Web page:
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We've wondered what took so long. Campisi's, Dallas' iconic pizza kitchen that is nearly seven decades old and that has eight locations that expand into Plano, Frisco and Rockwall, is finally opening its first Tarrant County outlet this month in a shopping center in Fort Worth's Ridglea neighborhood. Owner David Campisi learned the family business from his grandfather, Joe, who, along with his brother, Sam, served Dallas its first slice of pizza in 1946, the restaurant says. Dedicated customers lovingly refer to the Mockingbird Lane original as "The Egyptian" (for the old sign out front from a former business) and swear by the landmark pizzeria's oval-shaped pies, like the All the Way, with sausage, salami, mushrooms, green peppers and green onions, or the muffaletta, with salami, Canadian bacon and olive spread. Campisi's newbies should know that the restaurant also serves nonpizza entrees like Italian-style strip sirloin (topped with mushrooms and butter sauce), grilled pork chops and eggplant Parmesan along with pastas, soups, salads and sandwiches. Expect a mid- to late-month opening. 6150 Camp Bowie Blvd., Fort Worth, www.campisis.us.


There's a new source for sugar rushes in Fort Worth. Sugar & Frosting, Old Town Keller's sweet spot for baked treats, has added a second location near Hulen Mall while expanding its enchanting offerings to include gourmet popcorn and bulk candy. Pastry chef Melody Fitzgerald and her husband and business partner, Daniel, who also run Keller's Southern Breeze Market & Cafe, took over the former location of Sweet Boutique on Overton Ridge Boulevard, keeping the former store's sweet and savory popcorn and nostalgic candy selections. Popcorn flavors like jalapeño ranch, toffee almond, dill pickle and traditional caramel and kettle corn are now offered at both Sugar & Frosting locations, while cupcakes and bakery items are brought in every morning from Keller to Fort Worth. Melody says baskets with cupcakes, cake pops, colorful popcorn and candy have quickly become popular gift items. 4801 Overton Ridge Blvd., Suite 124, Fort Worth, 817-292-4040, www.sugarandfrosting.com.


Kenny Mills became known as a burger buff when his Chop House Burgers in Pantego was featured on Food Network's Diners, Drive-Ins and Dives last year. But Mills says he's really a steak-and-potatoes kind of guy. He has more than 25 years of steakhouse experience, including stints at Capital Grille and Sullivan's Steakhouse in Dallas, and is ready to show off his grilling skills when he opens Chop House Steaks & Seafood this month. "The kitchen and dining room has a '70s and '80s steakhouse feel," Mills says. "We're going after the type of restaurant Steak & Ale was back in the day, but more Texas-themed." The steakhouse will offer a 15-foot salad bar, mesquite wood-grilled Texas steaks, Texas wine and Texas spirits. Prices will hover around $30. Chop House Burgers fans will still see plenty of Mills. "With the locations just five blocks apart, I can still keep my hand in both places at the same time." 2230 W. Park Row, Suite A, Pantego. www.chophouseburgers.com.


With chic, modern interiors and a focus on top-notch service and fresh cuisine, Dallas-based Howard Wang's China Grill is not just another Chinese hole-in-the-wall or fast-casual eatery. Southlake diners can see for themselves when the restaurant opens a location in the Shops of Southlake late this month. Renderings show spacious six-person booths, low-hanging crimson-red lamps, bamboo-covered walls and a private dining area, separated by a curtain. Standout items from the seafood-heavy menu include prawns in a spinach-infused sake sauce and thick scallops stir-fried in black peppercorn oyster sauce. Visit and toast the opening with Howard Wang's signature cocktail, the red lotus -- an Asian-inspired cosmopolitan with fresh lychee. 1471 E. Southlake Blvd., Southlake, www.hwrestaurants.com.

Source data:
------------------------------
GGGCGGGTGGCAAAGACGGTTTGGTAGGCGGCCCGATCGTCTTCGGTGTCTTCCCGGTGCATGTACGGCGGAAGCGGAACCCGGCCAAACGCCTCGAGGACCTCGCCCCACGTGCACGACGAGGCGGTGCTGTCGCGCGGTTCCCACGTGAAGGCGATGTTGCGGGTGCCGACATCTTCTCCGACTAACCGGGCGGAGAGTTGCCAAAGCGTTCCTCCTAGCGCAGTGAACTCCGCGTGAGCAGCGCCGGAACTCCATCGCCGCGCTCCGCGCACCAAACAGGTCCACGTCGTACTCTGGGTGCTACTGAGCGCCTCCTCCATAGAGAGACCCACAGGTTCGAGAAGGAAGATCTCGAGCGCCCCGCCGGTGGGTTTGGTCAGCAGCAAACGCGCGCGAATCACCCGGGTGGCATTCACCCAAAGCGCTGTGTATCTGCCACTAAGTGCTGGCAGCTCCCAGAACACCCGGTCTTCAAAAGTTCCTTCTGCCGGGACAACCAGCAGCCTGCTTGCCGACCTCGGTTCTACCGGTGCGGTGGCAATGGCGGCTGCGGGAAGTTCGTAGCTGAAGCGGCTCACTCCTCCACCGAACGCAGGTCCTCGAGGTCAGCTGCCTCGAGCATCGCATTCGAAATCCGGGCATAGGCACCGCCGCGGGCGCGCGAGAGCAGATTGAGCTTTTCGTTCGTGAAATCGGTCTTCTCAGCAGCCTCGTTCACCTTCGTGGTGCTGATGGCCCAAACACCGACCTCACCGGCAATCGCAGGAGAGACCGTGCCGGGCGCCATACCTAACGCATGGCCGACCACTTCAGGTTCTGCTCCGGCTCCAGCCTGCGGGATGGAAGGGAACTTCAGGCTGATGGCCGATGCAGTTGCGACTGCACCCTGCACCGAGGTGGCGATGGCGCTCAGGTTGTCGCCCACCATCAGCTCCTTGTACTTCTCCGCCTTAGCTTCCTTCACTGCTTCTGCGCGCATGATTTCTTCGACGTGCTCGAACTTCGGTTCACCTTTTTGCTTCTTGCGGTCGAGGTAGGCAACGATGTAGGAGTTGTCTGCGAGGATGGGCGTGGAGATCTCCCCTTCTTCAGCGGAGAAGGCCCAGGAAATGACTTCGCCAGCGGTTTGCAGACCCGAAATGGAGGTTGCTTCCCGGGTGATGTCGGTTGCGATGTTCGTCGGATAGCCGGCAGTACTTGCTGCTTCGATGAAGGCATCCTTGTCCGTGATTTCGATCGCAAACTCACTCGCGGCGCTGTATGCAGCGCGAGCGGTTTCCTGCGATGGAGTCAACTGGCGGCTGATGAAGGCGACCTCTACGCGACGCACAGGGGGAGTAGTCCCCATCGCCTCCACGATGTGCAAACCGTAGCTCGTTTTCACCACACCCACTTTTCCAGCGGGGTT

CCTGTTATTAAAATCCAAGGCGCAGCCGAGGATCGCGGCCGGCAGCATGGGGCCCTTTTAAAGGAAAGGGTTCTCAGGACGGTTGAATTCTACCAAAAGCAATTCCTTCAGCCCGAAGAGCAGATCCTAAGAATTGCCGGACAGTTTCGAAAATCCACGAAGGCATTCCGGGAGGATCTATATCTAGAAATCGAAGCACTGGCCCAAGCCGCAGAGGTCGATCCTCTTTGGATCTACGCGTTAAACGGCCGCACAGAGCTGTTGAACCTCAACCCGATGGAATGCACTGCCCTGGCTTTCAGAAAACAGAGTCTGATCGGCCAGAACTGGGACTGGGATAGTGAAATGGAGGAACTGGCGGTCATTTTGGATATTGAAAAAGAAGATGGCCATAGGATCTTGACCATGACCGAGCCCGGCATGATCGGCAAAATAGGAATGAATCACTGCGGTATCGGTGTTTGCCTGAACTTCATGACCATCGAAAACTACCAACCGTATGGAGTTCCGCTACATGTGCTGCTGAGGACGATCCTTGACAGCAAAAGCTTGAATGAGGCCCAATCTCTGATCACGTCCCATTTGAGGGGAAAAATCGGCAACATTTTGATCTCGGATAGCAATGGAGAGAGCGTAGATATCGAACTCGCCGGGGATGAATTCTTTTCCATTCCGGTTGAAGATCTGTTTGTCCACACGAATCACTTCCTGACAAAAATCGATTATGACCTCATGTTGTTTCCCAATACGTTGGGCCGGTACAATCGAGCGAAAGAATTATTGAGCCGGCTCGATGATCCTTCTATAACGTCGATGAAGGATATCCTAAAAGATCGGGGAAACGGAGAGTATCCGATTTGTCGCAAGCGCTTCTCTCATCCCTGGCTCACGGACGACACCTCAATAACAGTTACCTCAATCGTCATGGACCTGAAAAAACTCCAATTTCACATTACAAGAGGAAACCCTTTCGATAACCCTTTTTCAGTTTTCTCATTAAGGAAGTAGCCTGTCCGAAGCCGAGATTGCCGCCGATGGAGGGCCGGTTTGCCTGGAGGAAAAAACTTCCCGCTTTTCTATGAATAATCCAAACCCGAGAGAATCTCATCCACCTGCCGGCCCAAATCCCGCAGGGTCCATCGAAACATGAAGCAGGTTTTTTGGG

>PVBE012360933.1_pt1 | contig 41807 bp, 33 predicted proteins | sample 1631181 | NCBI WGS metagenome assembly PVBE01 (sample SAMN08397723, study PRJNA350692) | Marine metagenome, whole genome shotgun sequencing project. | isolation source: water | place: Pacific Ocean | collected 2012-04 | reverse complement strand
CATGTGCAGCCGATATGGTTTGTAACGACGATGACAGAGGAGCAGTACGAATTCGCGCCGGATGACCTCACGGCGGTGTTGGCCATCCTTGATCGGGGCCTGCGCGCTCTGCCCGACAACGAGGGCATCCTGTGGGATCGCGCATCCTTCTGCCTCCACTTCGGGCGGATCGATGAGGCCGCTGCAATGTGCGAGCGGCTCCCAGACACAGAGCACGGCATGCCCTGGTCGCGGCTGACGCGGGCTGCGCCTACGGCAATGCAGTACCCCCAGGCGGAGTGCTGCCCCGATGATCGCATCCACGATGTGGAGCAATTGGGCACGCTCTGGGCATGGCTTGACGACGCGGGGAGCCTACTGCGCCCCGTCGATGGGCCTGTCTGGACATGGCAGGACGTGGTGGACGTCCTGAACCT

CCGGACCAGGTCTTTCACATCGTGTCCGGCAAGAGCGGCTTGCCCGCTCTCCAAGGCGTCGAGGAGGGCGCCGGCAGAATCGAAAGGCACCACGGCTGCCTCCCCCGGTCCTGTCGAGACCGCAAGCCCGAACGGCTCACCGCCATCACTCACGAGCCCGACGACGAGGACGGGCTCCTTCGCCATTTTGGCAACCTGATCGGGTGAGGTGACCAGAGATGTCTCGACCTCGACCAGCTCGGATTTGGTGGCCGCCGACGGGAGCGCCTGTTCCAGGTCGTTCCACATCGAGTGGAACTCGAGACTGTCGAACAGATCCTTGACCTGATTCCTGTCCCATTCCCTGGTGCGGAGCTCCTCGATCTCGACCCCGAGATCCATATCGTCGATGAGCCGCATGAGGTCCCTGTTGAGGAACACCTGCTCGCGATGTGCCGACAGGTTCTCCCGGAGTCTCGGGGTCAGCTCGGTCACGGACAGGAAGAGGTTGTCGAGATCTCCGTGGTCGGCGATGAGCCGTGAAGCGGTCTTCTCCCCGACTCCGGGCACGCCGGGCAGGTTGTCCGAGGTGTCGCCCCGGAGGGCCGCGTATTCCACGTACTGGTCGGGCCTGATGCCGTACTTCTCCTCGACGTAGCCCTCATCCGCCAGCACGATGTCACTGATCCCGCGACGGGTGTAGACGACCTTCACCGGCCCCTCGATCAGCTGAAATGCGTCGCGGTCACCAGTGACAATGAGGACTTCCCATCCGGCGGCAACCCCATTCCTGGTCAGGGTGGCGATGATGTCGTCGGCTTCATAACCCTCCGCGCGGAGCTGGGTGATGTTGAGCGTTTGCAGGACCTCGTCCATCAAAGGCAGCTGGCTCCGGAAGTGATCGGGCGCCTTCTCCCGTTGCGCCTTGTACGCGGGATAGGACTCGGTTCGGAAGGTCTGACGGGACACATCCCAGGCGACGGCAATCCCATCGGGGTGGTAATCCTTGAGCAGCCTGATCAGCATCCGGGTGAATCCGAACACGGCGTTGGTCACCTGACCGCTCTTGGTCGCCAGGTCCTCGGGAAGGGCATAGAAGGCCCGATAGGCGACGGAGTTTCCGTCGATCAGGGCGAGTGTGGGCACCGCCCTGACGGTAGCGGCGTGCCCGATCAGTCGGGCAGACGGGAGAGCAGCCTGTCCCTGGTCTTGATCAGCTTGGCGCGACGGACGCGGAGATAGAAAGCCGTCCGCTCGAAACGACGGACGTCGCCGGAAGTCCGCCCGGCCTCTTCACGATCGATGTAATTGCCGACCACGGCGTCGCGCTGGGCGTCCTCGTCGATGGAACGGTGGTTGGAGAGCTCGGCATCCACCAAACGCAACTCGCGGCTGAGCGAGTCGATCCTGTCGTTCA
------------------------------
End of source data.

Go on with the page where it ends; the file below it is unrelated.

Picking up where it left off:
Denton diners will get a new a taste from Tim Love this month when he opens Queenie's Steakhouse, a tribute to his mother, Margaret, in a former Love Shack burger eatery location. "My mother has been an inspiration for everything I have done," says the Fort Worth chef, who is the youngest of seven siblings. "She deserves 20 restaurants to be named after her." Love says patrons will see his mother's influence across Queenie's fine dining menu, from the mac and mornay cheese to the texture of his steaks, which will include a 20-ounce bone-in Kansas City strip and a Kobe outside skirt steak. "She used to make the best version of bresaola and béchamel over toast -- creamy, crunchy from the bread and a little chew from the shaved beef," he says. "I try to accomplish the same thing with my steaks -- crunchy crust on the outside, velvety tenderness on the inside." Queenie's will be open for lunch Friday and for dinner Thursday through Saturday to start. 115 E. Hickory St., Denton, 940-442-6834.


Last year, the Boomstick, the Rangers Ballpark in Arlington's two-foot, $26 loaded hot dog that requires its own carrying case, gained national attention for its gargantuan size. This year, Texas Rangers concessionaires are aiming to fuel the fire of the big-food craze with even more giant-sized selections, like the Beltre Buster, a 24-ounce hamburger named for Adrian Beltre, and the Murph-A-Dilla, a 24-inch quesadilla created to honor David Murphy. Find the colossal selections at 24, one of the Ballpark's new concessions where all items are either 24 inches or 24 ounces. We're most excited about Chippers, a new kiosk featuring freshly fried potato chip nachos, including an island-style option topped with pineapple salsa, shredded coconut and sweet pepper rings. But we're even more thrilled to cool off with one of the Ballpark's new beer floats. Shock Top Lemon Shandy and Hoegaarden stout will top Blue Bell ice cream, creating a sweet and savory way to endure those hot summer nights. 1000 Ballpark Way, Arlington, 817-273-5222, www.texasrangers.com.